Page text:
Many of us from academic institutions have lacked the support to facilitate our commitment to addressing an injustice in healthcare that is ongoing in West Africa. This is deeply disappointing but we believe it is correctable.
It's the revolutionary multi-billion-dollar industry nobody's heard of, and it's killing credit card debt for hundreds of thousands of consumers. It's not only disrupting, but completely undressing the traditional credit model.
As we approach your 14th birthday, it is with great trepidation and anxiety that I write this letter to you. I am so proud of the young lady you have become, but I feel I am fighting against the clock to instill in you the life lessons I hold so dear.
On the evening of April 26 I received a phone call that one never wants to get. My younger sister, Keisha told me in a very soft, calm demeanor that our mother passed out. After much anxious questioning, I soon found out that my mother passed away from a heart attack.
Change is long overdue. But I'm not entirely convinced that we're considering the full range of changes that need to take place.
If you adopt a marathon approach to money, it can allow you to take a more holistic look at your overall financial picture to see how decisions that you make in your 20s and 30s can impact your 40s, 50s and beyond.
Buying your first home, starting a family or purchasing a car are major events that require a lot of financial planning. Unfortunately for millennials, a recent TD Bank survey found that two-thirds of older millennials (ages 24-34) wish they had been more financially prepared for these life events.
When I heard that Koko Jones, Houston's former percussionist (as well as The Isley Brothers' former percussionist), had embarked on her first album since coming out as a trans woman, I took notice and became very excited to talk to her about her life and music.
The NCAA is under attack on all fronts, and the new College Football Playoff system is the latest example of profits trumping the best interest of student-athletes.
It's clear that Black families want stronger academics to prepare their students for college, the workforce and an better quality of life. To get there, we have to reject the idea that low-income students automatically translate into low-performing schools.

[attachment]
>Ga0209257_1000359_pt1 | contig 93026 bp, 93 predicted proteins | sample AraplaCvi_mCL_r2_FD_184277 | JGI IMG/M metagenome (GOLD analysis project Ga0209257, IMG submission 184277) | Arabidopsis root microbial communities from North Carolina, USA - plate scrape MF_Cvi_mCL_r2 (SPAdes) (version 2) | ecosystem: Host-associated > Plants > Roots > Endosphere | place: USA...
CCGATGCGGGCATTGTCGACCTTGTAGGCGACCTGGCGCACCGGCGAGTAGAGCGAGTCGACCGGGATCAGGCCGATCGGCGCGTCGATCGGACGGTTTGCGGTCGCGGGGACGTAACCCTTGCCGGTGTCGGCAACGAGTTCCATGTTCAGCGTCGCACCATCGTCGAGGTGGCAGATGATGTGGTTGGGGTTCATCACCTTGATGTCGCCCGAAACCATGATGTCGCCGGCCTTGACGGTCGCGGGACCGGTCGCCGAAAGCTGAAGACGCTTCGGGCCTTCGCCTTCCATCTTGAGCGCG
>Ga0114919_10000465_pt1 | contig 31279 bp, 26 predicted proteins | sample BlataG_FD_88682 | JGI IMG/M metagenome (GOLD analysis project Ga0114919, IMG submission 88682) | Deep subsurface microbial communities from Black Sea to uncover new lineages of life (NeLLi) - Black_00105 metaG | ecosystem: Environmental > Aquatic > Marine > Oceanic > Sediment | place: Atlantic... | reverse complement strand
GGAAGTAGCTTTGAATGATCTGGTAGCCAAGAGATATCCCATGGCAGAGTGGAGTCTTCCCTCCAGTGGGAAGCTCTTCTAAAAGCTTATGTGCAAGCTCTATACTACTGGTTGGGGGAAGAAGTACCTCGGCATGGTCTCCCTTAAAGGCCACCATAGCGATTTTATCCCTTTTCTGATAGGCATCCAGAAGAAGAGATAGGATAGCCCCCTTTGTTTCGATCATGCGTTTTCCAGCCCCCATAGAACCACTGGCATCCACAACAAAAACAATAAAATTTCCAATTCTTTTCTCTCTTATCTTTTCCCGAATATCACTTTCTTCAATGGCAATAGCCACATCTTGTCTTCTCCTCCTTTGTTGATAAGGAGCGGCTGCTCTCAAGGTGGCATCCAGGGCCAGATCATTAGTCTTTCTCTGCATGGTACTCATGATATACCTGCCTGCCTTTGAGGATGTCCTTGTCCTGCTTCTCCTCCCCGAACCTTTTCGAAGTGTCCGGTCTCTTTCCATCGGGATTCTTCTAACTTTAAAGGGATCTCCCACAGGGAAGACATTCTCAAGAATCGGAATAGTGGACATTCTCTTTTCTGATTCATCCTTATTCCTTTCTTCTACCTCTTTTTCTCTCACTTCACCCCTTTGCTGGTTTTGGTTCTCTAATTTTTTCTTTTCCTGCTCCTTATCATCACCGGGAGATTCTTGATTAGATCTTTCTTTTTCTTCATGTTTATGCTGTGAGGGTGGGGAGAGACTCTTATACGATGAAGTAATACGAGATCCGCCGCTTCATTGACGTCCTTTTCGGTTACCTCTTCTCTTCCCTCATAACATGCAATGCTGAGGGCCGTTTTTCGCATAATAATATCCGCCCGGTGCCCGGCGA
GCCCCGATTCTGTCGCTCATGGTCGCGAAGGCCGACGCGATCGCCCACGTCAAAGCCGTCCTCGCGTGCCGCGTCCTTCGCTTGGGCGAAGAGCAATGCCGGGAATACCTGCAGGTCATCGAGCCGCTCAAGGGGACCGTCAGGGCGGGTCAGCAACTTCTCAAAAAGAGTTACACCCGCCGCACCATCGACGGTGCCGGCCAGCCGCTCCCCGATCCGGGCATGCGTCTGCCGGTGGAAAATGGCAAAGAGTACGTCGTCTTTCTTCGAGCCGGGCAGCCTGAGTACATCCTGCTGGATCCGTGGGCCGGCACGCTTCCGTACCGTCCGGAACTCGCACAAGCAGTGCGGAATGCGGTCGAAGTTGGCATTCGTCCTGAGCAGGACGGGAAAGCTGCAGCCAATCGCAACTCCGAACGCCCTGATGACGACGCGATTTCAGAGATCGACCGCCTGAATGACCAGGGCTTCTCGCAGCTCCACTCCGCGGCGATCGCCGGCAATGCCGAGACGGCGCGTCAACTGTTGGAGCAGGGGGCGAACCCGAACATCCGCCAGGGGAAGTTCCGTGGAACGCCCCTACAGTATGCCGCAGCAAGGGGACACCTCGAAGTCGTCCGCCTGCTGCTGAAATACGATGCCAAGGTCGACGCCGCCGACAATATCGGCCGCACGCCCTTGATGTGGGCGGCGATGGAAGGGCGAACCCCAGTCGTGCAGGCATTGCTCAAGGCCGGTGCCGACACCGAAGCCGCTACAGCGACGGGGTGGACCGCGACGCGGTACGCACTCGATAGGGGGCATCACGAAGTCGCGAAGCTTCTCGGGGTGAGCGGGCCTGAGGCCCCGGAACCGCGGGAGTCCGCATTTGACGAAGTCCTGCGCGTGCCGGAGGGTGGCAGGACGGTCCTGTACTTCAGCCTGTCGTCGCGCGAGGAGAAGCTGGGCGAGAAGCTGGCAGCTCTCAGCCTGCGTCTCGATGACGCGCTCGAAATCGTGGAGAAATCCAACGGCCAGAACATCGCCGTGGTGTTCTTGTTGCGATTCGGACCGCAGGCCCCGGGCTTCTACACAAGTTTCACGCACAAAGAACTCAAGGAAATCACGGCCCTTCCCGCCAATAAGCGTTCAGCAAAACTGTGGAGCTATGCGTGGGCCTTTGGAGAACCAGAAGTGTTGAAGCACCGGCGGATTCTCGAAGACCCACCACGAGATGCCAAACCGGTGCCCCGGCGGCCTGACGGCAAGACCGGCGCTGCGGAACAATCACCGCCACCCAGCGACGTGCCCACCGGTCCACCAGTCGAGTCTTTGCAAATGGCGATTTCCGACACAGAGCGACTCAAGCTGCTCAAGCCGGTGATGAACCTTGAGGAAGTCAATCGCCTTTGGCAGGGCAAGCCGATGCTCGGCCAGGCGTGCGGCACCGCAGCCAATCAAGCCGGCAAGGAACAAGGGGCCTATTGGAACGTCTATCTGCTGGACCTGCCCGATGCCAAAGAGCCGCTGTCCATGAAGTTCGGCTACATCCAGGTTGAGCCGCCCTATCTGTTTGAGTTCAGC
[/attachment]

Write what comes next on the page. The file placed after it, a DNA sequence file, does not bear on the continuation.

For the second time in its ten year history, the African-American Literary Awards Show [AALAS] has canceled its ceremony. The first cancellation in 2005 was due to Hurricane Katrina but this year the challenges appear to be internal.
At the forefront of this initiative is second term Nassau County Legislator Carrié Solages and his Democratic Minority Caucus colleagues, Legislators Kevan Abrahams and Siela Bynoe.
This journey into a bleak world not fathomed before is intriguing, unnerving and haunting. You'll walk out of the theater feeling like you need to go home to shower and scrub this film off your skin.
Each year, the Howard University Homecoming continues to reach higher heights. This year's Crown, celebrated 90 years of creating a celebrity-filled week of events to recognize and commemorate the work of the University's students and alumni.
At a time when society needs it the most, Dr. Kingsley Fletcher proves himself to be a man committed to not only challenging society's misconceptions on Africa's potential, but a leader personally invested in the well-needed restoration of black relations across the globe.
This year has made me question a number of things, my love of New York among them. There was a time I thought that love would be forever unwavering. That, along with my love of writing. Love is funny that way, though. It burns and it burns, white-hot, blindingly hot, until it burns itself out. And I'm all burnt out on New York, on writing, on it all.
To date, no black reality television star has scored a win in any political race.
But that hasn't stopped a few from trying to capitalize -- politically -- on what is widely believed to be their 15 minutes of fame.
Since starring on the first season of MTV's 'Real World,' former Vibe magazine writer Kevin Powell has had two unsuccessful runs for New York's 10th Congressional District seat. Powell remains undeterred and has plans to run a third time in 2010.